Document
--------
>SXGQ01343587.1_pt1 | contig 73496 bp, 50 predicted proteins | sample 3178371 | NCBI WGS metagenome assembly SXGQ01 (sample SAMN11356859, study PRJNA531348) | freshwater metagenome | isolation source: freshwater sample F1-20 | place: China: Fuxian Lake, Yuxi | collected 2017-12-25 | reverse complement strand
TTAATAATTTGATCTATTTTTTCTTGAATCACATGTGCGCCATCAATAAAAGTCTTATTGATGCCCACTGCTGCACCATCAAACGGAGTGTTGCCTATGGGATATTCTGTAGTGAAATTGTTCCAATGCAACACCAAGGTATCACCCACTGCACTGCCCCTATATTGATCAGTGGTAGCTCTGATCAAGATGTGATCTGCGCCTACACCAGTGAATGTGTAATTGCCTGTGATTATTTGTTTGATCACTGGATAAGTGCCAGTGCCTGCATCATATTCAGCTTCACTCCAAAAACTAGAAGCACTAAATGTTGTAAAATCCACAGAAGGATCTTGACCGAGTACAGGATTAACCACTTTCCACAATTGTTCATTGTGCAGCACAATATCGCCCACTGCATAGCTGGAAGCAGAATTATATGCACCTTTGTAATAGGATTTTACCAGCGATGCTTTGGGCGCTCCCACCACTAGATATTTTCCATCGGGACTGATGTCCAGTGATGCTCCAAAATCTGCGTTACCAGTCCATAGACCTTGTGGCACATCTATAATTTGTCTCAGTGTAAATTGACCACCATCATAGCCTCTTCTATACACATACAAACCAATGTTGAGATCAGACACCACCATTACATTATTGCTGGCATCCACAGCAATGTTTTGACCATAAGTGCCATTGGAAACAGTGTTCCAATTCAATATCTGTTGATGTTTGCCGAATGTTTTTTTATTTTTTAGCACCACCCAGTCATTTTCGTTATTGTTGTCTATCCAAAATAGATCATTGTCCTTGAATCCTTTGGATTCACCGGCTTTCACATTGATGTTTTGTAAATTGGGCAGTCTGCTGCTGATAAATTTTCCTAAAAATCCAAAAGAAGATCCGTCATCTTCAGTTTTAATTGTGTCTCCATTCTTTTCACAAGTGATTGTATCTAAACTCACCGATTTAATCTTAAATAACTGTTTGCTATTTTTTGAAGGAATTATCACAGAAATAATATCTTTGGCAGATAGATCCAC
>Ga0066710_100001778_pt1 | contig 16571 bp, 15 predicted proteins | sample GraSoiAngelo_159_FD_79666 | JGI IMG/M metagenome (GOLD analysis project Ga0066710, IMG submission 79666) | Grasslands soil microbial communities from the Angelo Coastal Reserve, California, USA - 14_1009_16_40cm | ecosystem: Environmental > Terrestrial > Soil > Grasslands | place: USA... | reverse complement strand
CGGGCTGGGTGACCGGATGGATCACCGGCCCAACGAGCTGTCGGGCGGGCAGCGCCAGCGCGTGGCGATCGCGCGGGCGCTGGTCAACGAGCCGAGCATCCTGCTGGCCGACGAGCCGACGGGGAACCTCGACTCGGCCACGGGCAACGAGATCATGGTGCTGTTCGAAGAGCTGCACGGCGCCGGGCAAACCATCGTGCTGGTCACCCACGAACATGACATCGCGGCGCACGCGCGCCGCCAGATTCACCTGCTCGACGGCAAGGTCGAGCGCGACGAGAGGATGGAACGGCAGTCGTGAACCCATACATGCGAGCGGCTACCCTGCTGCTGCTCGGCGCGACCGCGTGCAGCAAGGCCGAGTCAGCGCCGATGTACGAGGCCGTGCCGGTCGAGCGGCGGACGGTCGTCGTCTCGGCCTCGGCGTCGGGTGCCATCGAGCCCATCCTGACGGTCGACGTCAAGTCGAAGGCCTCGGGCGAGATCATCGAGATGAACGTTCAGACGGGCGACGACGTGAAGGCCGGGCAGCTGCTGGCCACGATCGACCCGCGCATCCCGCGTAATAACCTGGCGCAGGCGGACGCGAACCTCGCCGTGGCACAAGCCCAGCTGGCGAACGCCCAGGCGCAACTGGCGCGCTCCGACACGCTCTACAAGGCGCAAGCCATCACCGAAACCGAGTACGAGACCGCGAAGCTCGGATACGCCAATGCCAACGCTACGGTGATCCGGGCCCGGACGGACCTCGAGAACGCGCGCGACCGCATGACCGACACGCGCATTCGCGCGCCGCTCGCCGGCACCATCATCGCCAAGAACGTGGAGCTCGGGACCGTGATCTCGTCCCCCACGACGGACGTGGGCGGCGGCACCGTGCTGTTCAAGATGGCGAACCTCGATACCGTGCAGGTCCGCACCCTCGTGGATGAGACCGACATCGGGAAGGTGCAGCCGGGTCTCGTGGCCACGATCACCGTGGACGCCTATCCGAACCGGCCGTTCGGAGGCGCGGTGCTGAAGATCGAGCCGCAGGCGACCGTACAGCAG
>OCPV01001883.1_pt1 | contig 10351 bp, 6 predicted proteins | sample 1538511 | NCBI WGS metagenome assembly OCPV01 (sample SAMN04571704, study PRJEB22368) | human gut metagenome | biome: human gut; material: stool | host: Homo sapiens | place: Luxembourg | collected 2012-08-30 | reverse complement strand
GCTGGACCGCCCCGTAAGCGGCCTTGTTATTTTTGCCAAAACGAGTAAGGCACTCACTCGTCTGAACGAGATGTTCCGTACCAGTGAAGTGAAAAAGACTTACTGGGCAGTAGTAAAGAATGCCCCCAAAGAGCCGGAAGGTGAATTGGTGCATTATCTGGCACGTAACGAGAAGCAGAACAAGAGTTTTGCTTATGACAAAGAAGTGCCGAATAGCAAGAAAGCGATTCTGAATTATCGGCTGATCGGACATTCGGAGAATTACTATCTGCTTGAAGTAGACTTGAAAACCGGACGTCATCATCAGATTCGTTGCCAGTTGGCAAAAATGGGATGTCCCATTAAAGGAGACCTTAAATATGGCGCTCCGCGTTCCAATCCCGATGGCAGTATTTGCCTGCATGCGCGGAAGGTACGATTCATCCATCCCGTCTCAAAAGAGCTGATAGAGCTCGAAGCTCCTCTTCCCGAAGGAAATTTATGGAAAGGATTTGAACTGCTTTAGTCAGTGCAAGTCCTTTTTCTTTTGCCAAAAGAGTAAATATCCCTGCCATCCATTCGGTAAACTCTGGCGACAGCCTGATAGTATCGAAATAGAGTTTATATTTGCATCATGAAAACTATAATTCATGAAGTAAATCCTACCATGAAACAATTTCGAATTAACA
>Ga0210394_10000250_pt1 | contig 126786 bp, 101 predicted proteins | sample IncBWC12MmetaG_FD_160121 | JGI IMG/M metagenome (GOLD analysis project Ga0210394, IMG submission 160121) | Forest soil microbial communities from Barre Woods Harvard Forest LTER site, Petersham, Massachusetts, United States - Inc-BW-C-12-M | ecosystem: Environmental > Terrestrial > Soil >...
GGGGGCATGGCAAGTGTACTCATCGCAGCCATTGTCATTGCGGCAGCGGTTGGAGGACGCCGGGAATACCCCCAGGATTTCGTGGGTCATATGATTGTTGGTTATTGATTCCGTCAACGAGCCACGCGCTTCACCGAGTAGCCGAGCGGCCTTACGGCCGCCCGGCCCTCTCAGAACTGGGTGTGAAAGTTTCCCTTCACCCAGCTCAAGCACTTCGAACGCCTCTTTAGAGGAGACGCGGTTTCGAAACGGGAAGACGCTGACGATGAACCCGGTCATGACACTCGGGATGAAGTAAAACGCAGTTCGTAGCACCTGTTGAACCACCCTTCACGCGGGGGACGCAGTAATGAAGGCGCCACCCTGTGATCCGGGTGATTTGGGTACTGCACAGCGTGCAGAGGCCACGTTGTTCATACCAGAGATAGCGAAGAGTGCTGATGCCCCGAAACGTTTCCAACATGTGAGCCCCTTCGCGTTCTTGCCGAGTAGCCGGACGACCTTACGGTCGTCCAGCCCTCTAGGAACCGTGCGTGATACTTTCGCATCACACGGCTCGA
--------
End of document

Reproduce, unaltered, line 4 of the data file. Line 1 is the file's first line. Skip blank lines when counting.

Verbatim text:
CGGGCTGGGTGACCGGATGGATCACCGGCCCAACGAGCTGTCGGGCGGGCAGCGCCAGCGCGTGGCGATCGCGCGGGCGCTGGTCAACGAGCCGAGCATCCTGCTGGCCGACGAGCCGACGGGGAACCTCGACTCGGCCACGGGCAACGAGATCATGGTGCTGTTCGAAGAGCTGCACGGCGCCGGGCAAACCATCGTGCTGGTCACCCACGAACATGACATCGCGGCGCACGCGCGCCGCCAGATTCACCTGCTCGACGGCAAGGTCGAGCGCGACGAGAGGATGGAACGGCAGTCGTGAACCCATACATGCGAGCGGCTACCCTGCTGCTGCTCGGCGCGACCGCGTGCAGCAAGGCCGAGTCAGCGCCGATGTACGAGGCCGTGCCGGTCGAGCGGCGGACGGTCGTCGTCTCGGCCTCGGCGTCGGGTGCCATCGAGCCCATCCTGACGGTCGACGTCAAGTCGAAGGCCTCGGGCGAGATCATCGAGATGAACGTTCAGACGGGCGACGACGTGAAGGCCGGGCAGCTGCTGGCCACGATCGACCCGCGCATCCCGCGTAATAACCTGGCGCAGGCGGACGCGAACCTCGCCGTGGCACAAGCCCAGCTGGCGAACGCCCAGGCGCAACTGGCGCGCTCCGACACGCTCTACAAGGCGCAAGCCATCACCGAAACCGAGTACGAGACCGCGAAGCTCGGATACGCCAATGCCAACGCTACGGTGATCCGGGCCCGGACGGACCTCGAGAACGCGCGCGACCGCATGACCGACACGCGCATTCGCGCGCCGCTCGCCGGCACCATCATCGCCAAGAACGTGGAGCTCGGGACCGTGATCTCGTCCCCCACGACGGACGTGGGCGGCGGCACCGTGCTGTTCAAGATGGCGAACCTCGATACCGTGCAGGTCCGCACCCTCGTGGATGAGACCGACATCGGGAAGGTGCAGCCGGGTCTCGTGGCCACGATCACCGTGGACGCCTATCCGAACCGGCCGTTCGGAGGCGCGGTGCTGAAGATCGAGCCGCAGGCGACCGTACAGCAG